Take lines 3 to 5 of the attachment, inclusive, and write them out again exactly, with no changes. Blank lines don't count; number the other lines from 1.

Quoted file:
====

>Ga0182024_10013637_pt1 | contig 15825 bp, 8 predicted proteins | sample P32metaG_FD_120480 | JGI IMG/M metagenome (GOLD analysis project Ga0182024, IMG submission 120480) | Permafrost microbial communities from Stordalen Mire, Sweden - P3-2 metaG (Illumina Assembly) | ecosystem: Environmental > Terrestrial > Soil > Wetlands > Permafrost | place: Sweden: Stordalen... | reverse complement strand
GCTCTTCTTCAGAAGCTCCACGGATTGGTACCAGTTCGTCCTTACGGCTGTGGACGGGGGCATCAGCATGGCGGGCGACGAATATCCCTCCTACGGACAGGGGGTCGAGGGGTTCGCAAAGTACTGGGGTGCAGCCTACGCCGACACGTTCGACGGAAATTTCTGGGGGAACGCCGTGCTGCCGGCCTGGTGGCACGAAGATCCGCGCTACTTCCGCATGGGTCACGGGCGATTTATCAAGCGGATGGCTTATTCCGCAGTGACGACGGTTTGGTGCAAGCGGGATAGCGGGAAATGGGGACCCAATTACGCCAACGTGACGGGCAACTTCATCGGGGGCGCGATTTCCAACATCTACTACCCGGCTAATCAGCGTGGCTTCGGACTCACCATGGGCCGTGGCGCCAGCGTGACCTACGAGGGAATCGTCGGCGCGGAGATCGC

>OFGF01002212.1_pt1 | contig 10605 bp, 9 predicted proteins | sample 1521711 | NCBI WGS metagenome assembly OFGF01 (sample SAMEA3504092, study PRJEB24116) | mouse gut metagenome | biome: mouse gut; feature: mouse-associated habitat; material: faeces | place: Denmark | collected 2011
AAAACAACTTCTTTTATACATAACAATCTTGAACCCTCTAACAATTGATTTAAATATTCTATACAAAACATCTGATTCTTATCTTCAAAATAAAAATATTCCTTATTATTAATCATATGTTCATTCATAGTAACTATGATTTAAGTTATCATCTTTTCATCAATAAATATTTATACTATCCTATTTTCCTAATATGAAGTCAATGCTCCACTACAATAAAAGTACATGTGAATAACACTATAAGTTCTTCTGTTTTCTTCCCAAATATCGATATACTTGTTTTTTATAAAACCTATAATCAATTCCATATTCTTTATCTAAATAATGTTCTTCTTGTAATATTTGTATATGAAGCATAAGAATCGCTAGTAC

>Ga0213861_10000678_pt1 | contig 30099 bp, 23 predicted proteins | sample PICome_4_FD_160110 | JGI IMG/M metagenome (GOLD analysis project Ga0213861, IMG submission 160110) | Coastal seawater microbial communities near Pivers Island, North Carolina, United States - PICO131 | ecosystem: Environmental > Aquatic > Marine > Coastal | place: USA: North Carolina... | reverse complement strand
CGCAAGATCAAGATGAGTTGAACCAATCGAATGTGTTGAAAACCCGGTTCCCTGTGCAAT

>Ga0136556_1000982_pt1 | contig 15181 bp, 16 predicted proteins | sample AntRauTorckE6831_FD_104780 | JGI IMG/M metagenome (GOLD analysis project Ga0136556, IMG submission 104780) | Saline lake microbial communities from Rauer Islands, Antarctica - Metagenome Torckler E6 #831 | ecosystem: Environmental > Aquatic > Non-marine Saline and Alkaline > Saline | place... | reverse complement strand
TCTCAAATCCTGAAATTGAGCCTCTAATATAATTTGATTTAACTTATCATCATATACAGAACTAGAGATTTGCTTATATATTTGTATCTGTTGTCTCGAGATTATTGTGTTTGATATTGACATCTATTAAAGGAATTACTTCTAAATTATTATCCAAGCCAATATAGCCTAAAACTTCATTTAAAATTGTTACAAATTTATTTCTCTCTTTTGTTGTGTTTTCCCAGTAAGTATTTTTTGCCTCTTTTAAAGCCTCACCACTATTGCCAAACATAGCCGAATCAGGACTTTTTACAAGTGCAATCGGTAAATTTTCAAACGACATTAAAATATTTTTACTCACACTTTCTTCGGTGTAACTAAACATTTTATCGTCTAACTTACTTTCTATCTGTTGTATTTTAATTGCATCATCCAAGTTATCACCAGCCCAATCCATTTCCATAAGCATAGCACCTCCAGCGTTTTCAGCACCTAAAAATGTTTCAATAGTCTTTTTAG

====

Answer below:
>OFGF01002212.1_pt1 | contig 10605 bp, 9 predicted proteins | sample 1521711 | NCBI WGS metagenome assembly OFGF01 (sample SAMEA3504092, study PRJEB24116) | mouse gut metagenome | biome: mouse gut; feature: mouse-associated habitat; material: faeces | place: Denmark | collected 2011
AAAACAACTTCTTTTATACATAACAATCTTGAACCCTCTAACAATTGATTTAAATATTCTATACAAAACATCTGATTCTTATCTTCAAAATAAAAATATTCCTTATTATTAATCATATGTTCATTCATAGTAACTATGATTTAAGTTATCATCTTTTCATCAATAAATATTTATACTATCCTATTTTCCTAATATGAAGTCAATGCTCCACTACAATAAAAGTACATGTGAATAACACTATAAGTTCTTCTGTTTTCTTCCCAAATATCGATATACTTGTTTTTTATAAAACCTATAATCAATTCCATATTCTTTATCTAAATAATGTTCTTCTTGTAATATTTGTATATGAAGCATAAGAATCGCTAGTAC

>Ga0213861_10000678_pt1 | contig 30099 bp, 23 predicted proteins | sample PICome_4_FD_160110 | JGI IMG/M metagenome (GOLD analysis project Ga0213861, IMG submission 160110) | Coastal seawater microbial communities near Pivers Island, North Carolina, United States - PICO131 | ecosystem: Environmental > Aquatic > Marine > Coastal | place: USA: North Carolina... | reverse complement strand